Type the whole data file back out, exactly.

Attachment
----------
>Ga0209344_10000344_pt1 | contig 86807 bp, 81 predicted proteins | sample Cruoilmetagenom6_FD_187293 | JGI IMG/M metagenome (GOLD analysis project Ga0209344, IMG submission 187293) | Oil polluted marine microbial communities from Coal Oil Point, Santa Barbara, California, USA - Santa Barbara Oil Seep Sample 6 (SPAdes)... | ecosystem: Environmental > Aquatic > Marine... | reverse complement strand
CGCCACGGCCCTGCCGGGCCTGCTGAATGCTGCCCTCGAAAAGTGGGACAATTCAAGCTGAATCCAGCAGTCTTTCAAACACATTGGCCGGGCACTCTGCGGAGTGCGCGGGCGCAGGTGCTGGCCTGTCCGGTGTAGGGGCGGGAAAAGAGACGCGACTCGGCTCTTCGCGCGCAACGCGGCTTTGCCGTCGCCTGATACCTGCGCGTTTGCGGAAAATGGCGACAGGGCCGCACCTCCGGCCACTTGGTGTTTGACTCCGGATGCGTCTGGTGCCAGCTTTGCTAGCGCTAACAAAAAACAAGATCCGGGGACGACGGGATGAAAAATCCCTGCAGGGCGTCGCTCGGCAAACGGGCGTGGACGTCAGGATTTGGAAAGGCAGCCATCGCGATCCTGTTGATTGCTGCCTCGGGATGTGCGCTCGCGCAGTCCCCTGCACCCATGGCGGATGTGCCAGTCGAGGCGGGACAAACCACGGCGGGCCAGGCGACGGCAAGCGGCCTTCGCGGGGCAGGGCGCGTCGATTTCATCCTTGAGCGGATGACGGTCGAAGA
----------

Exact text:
>Ga0209344_10000344_pt1 | contig 86807 bp, 81 predicted proteins | sample Cruoilmetagenom6_FD_187293 | JGI IMG/M metagenome (GOLD analysis project Ga0209344, IMG submission 187293) | Oil polluted marine microbial communities from Coal Oil Point, Santa Barbara, California, USA - Santa Barbara Oil Seep Sample 6 (SPAdes)... | ecosystem: Environmental > Aquatic > Marine... | reverse complement strand
CGCCACGGCCCTGCCGGGCCTGCTGAATGCTGCCCTCGAAAAGTGGGACAATTCAAGCTGAATCCAGCAGTCTTTCAAACACATTGGCCGGGCACTCTGCGGAGTGCGCGGGCGCAGGTGCTGGCCTGTCCGGTGTAGGGGCGGGAAAAGAGACGCGACTCGGCTCTTCGCGCGCAACGCGGCTTTGCCGTCGCCTGATACCTGCGCGTTTGCGGAAAATGGCGACAGGGCCGCACCTCCGGCCACTTGGTGTTTGACTCCGGATGCGTCTGGTGCCAGCTTTGCTAGCGCTAACAAAAAACAAGATCCGGGGACGACGGGATGAAAAATCCCTGCAGGGCGTCGCTCGGCAAACGGGCGTGGACGTCAGGATTTGGAAAGGCAGCCATCGCGATCCTGTTGATTGCTGCCTCGGGATGTGCGCTCGCGCAGTCCCCTGCACCCATGGCGGATGTGCCAGTCGAGGCGGGACAAACCACGGCGGGCCAGGCGACGGCAAGCGGCCTTCGCGGGGCAGGGCGCGTCGATTTCATCCTTGAGCGGATGACGGTCGAAGA